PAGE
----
This year I’m replacing O. Henry with David Sedaris podcasts. Why? Because in years past I pulled out “The Gift of the Magi” and most of my students have already read it – a few times.
If you’ve had similar experiences or just want to mix it up for own sanity, read on for a few new options.
David Sedaris Podcasts
If you follow my blog you already know I’m a big fan of humor in the classroom. So of course I include Sedaris’s “The Santaland Diaries” and “An Animal Farm Christmas.”
A humorous account of Sedaris’s days as Crumpet the Elf at Macy’s during the holidays. Basically, Sedaris details his horrid experiences working a seasonal job he hated; most of my students easily relate to this. His description of his costume and encounters with customers as well as other employees are sure to get a smile from even the most solemn students.
I use an abridged podcast (click here to listen) and have students complete a worksheet that focuses on characterization, author’s purpose, and theme.
An Animal Farm Christmas
This piece of fiction is Sedaris’s take on a Christmas fable. Farm animals decide to do a secret Santa. The cow insists on gifting to the turkey, but only because she knows the turkey is about to become Christmas dinner. Of course Sedaris tells it best and it is meant to be heard rather than read, so don’t judge from my quick summary. Here is the link if you want to hear it.
I again use a worksheet that focuses on characterization, irony, and theme.
I like to pair them together to ask students to describe Sedaris’s overall style. I also like to discuss how listening instead of reading affected their understanding or enjoyment of the stories. I have my worksheets for these at my TeachersPayTeachers store here. Of course Sedaris intentionally makes an allusion to Animal Farm here. If you happen to have read that in class or are in the middle of it, this sets up the perfect extension question about allusion and author’s purpose/intended effect on the audience.
Is Elf on the Shelf Preparing Our Youth for Big Brother?
Originally published in 2014, this article from the Washington Post details what Elf on the Shelf is and how some argue is prepares our children to be more accepting of invasion of privacy by the government.
“I don’t think the elf is a conspiracy and I realize we’re talking about a toy,” Pinto told The Post. “It sounds humorous, but we argue that if a kid is okay with this bureaucratic elf spying on them in their home, it normalizes the idea of surveillance and in the future restrictions on our privacy might be more easily accepted.”
Click here to read the article in its entirety. I really enjoy doing this article with the students because they often have a lot to say on the topic of privacy. Great discussions and debates come from this article and it pairs perfectly if you happen to be reading 1984. (Notice my Orwell theme? Completely unintentional, I swear.)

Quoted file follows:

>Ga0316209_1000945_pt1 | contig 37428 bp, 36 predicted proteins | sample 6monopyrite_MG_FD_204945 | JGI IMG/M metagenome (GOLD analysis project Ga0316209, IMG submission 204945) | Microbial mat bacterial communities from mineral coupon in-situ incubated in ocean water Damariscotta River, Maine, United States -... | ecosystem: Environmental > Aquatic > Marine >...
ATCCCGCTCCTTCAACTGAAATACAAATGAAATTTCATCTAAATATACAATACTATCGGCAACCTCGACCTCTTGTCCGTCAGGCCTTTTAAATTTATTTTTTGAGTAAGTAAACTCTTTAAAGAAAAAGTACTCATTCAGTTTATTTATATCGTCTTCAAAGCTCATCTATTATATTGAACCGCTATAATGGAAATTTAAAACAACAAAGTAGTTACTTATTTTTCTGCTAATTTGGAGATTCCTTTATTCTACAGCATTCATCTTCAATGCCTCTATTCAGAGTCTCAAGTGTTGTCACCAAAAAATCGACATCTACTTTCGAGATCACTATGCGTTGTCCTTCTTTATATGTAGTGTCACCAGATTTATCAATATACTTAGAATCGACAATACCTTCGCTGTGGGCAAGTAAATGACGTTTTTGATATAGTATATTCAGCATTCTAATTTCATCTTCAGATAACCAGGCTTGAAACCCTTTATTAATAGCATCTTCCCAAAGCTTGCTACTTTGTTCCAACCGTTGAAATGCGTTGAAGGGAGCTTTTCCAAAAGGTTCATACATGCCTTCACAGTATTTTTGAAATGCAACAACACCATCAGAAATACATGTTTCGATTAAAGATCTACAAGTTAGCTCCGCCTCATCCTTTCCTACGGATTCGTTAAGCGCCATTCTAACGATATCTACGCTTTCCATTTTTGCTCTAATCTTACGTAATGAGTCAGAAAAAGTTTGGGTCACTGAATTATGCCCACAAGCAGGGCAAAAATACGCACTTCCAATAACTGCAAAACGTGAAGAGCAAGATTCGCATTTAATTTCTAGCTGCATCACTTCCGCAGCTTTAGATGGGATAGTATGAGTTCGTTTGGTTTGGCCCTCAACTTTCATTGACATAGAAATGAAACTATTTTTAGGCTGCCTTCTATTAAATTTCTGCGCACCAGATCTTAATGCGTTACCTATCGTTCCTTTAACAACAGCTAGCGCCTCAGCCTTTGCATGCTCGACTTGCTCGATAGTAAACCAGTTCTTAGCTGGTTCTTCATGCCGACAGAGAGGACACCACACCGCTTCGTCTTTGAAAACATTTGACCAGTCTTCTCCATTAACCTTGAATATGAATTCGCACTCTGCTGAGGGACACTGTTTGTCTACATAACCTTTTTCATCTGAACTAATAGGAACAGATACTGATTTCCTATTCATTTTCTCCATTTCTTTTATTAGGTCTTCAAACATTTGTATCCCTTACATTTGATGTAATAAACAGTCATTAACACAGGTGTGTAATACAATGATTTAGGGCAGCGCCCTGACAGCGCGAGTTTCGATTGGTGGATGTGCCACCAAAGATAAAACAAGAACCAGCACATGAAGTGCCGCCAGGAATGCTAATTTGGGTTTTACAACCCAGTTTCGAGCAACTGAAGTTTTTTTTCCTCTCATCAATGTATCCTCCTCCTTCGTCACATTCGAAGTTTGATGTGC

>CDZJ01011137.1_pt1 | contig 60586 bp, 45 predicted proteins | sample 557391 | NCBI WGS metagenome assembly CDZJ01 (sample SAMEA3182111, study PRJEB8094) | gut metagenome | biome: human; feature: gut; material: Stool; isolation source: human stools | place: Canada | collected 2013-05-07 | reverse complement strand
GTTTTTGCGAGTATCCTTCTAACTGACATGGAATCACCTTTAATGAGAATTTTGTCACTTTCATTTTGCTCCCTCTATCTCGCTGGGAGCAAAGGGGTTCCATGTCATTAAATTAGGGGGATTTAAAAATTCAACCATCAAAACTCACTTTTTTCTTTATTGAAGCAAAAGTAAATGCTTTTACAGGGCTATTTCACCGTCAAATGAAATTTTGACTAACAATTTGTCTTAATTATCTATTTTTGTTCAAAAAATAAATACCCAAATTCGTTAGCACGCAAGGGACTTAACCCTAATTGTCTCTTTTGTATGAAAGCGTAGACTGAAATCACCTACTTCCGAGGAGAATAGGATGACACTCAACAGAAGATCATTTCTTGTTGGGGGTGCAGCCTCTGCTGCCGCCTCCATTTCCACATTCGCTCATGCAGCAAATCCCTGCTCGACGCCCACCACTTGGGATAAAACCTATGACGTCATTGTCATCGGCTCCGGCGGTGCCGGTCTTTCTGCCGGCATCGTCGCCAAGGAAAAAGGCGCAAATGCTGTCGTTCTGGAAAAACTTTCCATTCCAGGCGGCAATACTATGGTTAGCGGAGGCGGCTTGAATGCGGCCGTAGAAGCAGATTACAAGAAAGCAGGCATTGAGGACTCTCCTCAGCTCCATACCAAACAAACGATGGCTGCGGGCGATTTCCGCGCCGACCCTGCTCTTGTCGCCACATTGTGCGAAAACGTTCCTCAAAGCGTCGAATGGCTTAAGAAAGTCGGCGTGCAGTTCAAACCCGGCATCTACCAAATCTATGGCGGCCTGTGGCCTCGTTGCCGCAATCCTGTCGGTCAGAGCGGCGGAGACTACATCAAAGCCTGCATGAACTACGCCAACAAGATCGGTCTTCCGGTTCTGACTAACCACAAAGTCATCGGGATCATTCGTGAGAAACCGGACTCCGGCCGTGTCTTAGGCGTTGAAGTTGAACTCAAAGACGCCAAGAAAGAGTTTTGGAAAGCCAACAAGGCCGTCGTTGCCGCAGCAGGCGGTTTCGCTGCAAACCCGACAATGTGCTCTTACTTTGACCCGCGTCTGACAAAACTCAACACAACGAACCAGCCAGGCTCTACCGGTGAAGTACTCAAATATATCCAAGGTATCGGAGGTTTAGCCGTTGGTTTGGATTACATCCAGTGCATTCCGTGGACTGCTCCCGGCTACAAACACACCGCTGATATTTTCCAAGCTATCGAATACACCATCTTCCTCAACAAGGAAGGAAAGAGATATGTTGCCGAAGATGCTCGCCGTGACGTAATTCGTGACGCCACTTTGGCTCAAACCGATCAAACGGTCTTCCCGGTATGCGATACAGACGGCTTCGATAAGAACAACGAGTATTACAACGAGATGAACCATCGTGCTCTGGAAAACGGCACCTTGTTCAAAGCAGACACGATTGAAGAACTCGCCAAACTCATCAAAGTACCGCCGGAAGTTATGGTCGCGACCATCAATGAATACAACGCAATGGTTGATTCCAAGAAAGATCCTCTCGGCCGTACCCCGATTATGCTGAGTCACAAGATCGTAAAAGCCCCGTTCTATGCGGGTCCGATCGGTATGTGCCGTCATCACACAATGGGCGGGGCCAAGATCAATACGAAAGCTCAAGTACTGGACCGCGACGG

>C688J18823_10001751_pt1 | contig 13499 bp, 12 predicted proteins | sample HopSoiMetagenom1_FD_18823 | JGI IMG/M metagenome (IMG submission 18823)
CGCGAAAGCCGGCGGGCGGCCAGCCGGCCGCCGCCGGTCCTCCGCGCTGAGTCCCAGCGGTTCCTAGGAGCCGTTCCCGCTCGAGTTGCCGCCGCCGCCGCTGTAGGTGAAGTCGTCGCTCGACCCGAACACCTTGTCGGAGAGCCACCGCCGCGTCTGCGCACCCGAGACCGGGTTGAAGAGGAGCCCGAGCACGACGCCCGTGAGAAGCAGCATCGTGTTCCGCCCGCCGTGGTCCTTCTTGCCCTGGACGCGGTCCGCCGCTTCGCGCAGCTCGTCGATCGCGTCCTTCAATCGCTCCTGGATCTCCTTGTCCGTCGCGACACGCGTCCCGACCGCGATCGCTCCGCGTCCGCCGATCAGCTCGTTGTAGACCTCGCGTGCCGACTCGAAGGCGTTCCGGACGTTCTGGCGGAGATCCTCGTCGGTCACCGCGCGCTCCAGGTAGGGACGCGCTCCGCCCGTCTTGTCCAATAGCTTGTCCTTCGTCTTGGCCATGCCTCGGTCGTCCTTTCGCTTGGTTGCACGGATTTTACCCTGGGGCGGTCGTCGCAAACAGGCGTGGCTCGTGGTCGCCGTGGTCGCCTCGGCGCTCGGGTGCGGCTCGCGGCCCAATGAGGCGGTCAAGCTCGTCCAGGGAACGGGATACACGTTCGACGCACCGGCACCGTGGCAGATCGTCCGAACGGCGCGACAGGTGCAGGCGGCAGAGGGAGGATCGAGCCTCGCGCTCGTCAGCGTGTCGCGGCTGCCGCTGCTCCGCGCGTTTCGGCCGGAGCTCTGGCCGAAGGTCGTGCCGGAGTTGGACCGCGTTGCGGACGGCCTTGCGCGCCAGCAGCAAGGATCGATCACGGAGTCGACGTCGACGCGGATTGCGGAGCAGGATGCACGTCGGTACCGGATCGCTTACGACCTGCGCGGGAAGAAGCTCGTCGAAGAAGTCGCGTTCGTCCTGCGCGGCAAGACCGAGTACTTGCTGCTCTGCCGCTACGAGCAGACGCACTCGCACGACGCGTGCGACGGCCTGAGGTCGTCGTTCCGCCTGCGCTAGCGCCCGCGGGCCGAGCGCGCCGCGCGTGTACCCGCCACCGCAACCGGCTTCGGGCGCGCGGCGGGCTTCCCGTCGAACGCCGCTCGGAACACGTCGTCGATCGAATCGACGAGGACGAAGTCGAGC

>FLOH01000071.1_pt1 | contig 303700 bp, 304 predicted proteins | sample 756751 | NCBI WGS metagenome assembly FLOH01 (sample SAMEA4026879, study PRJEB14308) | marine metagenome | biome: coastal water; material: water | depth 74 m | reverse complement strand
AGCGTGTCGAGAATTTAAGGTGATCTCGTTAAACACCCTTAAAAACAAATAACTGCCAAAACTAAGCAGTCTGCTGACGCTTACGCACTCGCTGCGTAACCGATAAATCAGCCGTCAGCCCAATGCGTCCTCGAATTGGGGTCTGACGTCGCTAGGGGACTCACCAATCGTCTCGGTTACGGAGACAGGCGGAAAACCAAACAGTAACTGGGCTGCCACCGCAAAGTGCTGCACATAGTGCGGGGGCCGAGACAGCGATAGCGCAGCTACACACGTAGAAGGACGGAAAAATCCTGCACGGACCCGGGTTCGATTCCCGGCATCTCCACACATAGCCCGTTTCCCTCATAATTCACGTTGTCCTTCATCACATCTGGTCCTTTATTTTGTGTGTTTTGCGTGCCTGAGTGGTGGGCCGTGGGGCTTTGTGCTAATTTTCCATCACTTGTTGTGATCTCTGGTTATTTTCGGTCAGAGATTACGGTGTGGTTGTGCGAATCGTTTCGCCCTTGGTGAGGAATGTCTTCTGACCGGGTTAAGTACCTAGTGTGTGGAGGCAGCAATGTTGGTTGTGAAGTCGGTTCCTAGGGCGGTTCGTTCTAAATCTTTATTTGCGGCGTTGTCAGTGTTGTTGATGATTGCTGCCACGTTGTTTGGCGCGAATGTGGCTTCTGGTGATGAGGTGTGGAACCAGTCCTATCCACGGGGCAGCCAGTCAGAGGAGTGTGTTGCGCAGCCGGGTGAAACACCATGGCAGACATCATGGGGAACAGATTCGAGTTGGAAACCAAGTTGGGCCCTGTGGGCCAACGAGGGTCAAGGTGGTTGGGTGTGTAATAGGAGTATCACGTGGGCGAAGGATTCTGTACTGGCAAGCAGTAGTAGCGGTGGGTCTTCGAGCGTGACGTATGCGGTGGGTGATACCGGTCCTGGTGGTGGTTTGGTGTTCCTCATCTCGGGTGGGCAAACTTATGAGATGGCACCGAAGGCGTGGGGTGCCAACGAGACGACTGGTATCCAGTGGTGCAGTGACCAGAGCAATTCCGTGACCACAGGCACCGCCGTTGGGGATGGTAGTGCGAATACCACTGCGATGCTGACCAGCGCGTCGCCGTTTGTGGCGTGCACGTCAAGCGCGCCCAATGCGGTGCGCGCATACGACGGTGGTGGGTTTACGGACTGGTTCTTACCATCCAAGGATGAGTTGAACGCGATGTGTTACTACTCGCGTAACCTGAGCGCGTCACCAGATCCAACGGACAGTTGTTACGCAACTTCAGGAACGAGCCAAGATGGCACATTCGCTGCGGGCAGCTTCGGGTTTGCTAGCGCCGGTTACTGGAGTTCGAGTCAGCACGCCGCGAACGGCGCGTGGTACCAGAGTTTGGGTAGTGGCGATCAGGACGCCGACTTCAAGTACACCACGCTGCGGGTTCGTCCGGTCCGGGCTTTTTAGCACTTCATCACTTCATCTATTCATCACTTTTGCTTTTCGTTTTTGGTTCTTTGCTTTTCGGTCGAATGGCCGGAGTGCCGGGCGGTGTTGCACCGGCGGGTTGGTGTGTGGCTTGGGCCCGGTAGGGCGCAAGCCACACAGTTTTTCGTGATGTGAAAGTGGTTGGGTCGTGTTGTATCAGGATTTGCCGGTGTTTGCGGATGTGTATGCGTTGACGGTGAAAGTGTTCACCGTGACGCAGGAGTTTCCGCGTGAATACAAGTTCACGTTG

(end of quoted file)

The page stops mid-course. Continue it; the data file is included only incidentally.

Cashing in on the Toy Craze
This article, published last year during the whole Hatchimals toy craze, is fairly recent. Your students are probably pretty familiar with Hatchimals and maybe even have one at home if they have younger siblings. The article details how two men predicted the Hatchimals toy craze in October and bought up as many as they could with the intentions of selling them at a higher cost to desperate parents in November and December. Click here to read the article.
I enjoy doing this one with the students because they have so many varying opinions about capitalism and “hustling.” Since this resale practice is not illegal, it makes the students come up with their own ideas of whether they agree or disagree with people trying to cash in on toy crazes. Students usually can relate to this because they’ve seen or experienced a similar situation with tickets to concerts or sporting events.
Stores Should Open on Thanksgiving
This last article is short and a bit heavy with sales information, but again it is one that students tend to feel strongly about. Many students probably work at jobs that require them to work on Thanksgiving or have seen friends or family forced to work on the holiday. This article supports stores opening placing the blame on the shoppers who refuse to miss out on a good deal. Similar to the articles above, this topic has no clear right or wrong answer and makes for good discussions in class. Here is a link to the article.
Don’t have time to create guide questions and writing prompts? Here’s a link to my worksheets and answer keys in my TpT store.
What Did I Miss?
What is your favorite December activity? I’m always looking for different activities to keep the students’ interests. There’s so much going on and everyone starts to get squirrelly the closer we get to break!